Have you ever wanted to change the standard header comment that Xcode automatically puts at the top of ever new source file you add to a project? Maybe you just don’t like the default or need to include your own copyright or license text. Xcode 9 added a
FILEHEADER text macro to allow you to do just that.
FILEHEADER Text Macro
When you add a new source file to Xcode 9 it expands the contents of the
FILEHEADER text macro. The default value of this macro gives you the standard file header comment:
// ___FILENAME___ // ___PACKAGENAME___ // // Created by ___FULLUSERNAME___ on ___DATE___. // ___COPYRIGHT___ //
You can include any Xcode text macro in the
FILEHEADER by adding three leading and trailing underscores (
_). The full list of possible text macros is in the Xcode help guide (or see
Help > Xcode Help in Xcode).
To use a different format for new files:
- Create a
- Add an entry in the
plistfile for the
FILEHEADERmacro with your format.
- Move the
plistfile into the right location.
Creating The Text Macro File
Creating the plist file can be a pain with Xcode. I find the easiest way, if you do not have a separate plist editor, is as follows:
- Open Xcode but do not have any open projects. Close any projects that are open.
File > New File... (⌘N)and choose
Property Listfrom the file templates.
- Name the file
IDETemplateMacros.plistand save it to a temporary location.
- Add a new entry to the Root dictionary named
FILEHEADERand enter the new format in the value field.
- Save the file once you have finished editing.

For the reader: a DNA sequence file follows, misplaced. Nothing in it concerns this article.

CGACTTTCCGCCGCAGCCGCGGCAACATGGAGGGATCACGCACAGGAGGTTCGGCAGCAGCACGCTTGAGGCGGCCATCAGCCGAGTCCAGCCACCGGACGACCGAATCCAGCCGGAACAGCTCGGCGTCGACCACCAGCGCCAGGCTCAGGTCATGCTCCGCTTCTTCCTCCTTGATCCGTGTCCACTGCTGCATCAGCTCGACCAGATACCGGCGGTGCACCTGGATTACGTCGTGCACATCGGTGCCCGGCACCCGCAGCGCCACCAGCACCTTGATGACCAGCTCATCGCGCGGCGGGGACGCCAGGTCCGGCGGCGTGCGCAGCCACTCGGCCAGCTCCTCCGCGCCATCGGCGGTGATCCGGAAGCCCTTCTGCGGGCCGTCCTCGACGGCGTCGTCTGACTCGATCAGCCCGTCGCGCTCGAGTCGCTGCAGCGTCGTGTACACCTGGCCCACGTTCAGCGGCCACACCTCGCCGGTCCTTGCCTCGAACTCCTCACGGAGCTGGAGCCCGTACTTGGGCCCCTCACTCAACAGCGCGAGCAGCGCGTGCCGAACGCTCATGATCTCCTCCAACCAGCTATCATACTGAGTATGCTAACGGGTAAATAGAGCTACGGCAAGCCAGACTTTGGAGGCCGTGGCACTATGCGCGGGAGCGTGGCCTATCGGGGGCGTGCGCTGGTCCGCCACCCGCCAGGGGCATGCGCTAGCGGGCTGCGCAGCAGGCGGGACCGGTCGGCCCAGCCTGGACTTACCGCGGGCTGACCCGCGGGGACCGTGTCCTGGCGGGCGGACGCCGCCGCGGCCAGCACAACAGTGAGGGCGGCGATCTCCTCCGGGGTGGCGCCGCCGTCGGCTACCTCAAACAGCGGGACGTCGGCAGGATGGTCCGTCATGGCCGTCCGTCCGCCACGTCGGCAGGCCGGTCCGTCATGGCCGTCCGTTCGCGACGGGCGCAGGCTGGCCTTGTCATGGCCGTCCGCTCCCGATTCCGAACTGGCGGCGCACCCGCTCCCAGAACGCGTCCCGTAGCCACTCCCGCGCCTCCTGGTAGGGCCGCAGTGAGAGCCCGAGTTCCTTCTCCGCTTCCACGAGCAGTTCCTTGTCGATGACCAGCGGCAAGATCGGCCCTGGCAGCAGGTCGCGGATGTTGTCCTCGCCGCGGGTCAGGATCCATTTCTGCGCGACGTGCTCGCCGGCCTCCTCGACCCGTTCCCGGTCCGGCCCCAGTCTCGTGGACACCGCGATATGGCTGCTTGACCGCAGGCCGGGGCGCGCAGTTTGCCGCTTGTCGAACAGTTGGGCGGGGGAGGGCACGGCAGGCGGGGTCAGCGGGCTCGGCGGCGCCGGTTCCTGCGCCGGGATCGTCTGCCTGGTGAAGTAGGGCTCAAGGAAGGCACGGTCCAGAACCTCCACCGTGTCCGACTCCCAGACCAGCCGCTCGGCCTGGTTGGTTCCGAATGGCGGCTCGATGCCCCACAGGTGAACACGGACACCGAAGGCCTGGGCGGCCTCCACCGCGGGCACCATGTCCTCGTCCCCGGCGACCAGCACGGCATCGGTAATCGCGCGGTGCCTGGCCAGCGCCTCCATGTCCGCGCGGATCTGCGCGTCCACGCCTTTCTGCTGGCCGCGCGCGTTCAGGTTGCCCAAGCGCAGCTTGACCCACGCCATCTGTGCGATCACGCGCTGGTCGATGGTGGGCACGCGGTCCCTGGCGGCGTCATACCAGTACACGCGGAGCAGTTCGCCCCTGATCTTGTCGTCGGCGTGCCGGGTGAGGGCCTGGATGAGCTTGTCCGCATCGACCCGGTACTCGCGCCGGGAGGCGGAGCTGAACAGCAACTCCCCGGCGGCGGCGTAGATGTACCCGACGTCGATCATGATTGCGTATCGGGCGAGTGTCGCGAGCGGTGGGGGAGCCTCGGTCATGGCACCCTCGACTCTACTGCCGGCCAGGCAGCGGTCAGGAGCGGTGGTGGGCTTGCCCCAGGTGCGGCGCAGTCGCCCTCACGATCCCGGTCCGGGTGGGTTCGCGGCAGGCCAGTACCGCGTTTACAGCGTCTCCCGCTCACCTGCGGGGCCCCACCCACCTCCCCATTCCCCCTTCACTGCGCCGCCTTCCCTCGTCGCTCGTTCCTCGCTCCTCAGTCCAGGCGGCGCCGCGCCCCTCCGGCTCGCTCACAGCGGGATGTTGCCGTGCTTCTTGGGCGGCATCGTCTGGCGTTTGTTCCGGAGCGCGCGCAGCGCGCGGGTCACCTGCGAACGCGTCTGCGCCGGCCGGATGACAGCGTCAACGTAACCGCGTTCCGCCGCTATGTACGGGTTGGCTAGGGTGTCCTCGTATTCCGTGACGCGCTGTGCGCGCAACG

Note: You may find it easier to type your new format into a text editor and then copy and paste into the
plist file (step 4).
A single line showing the default copyright:
Note that there is a leading space but you do not include the
// for the comment on the first line.
A two line header showing creation date and copyright:
Created ___DATE___ // ___COPYRIGHT___
A header with some project and toolchain details:
Created for ___PROJECTNAME___ in ___YEAR___ // Using Swift ___DEFAULTTOOLCHAINSWIFTVERSION___ // Running on macOS ___RUNNINGMACOSVERSION___
I am not sure how useful it is but for a project named
TextMacros this gives me:
// Created for TextMacros in 2017 // Using Swift 4.0 // Running on macOS 10.13
It may be a bug or a feature but I also noticed that changing the
FILEHEADER macro has no effect on
Text Macro File Locations
Once you have your new text macro file move it to the right location. You can override the text macros globally, or for an individual workspace or project. You can also decide to keep the macros for a single user or share it for all users.
The full list of locations that Xcode searches, in order of priority:
Project - single user
Project - shared by all users
Workspace - single user
Workspace - shared by all users
Globally for Xcode
So you might create a default
~/Library/Developer/Xcode/UserData/ and then override it with a project specific template created at the workspace or project level.
Note: You may need to create the
xcshareddata folder if it does not already exist. I find that easiest to do from the command line but if you are using
Finder then right-click on the
xcodeproj or the
xcworkspace file and use
Show Package Contents to navigate.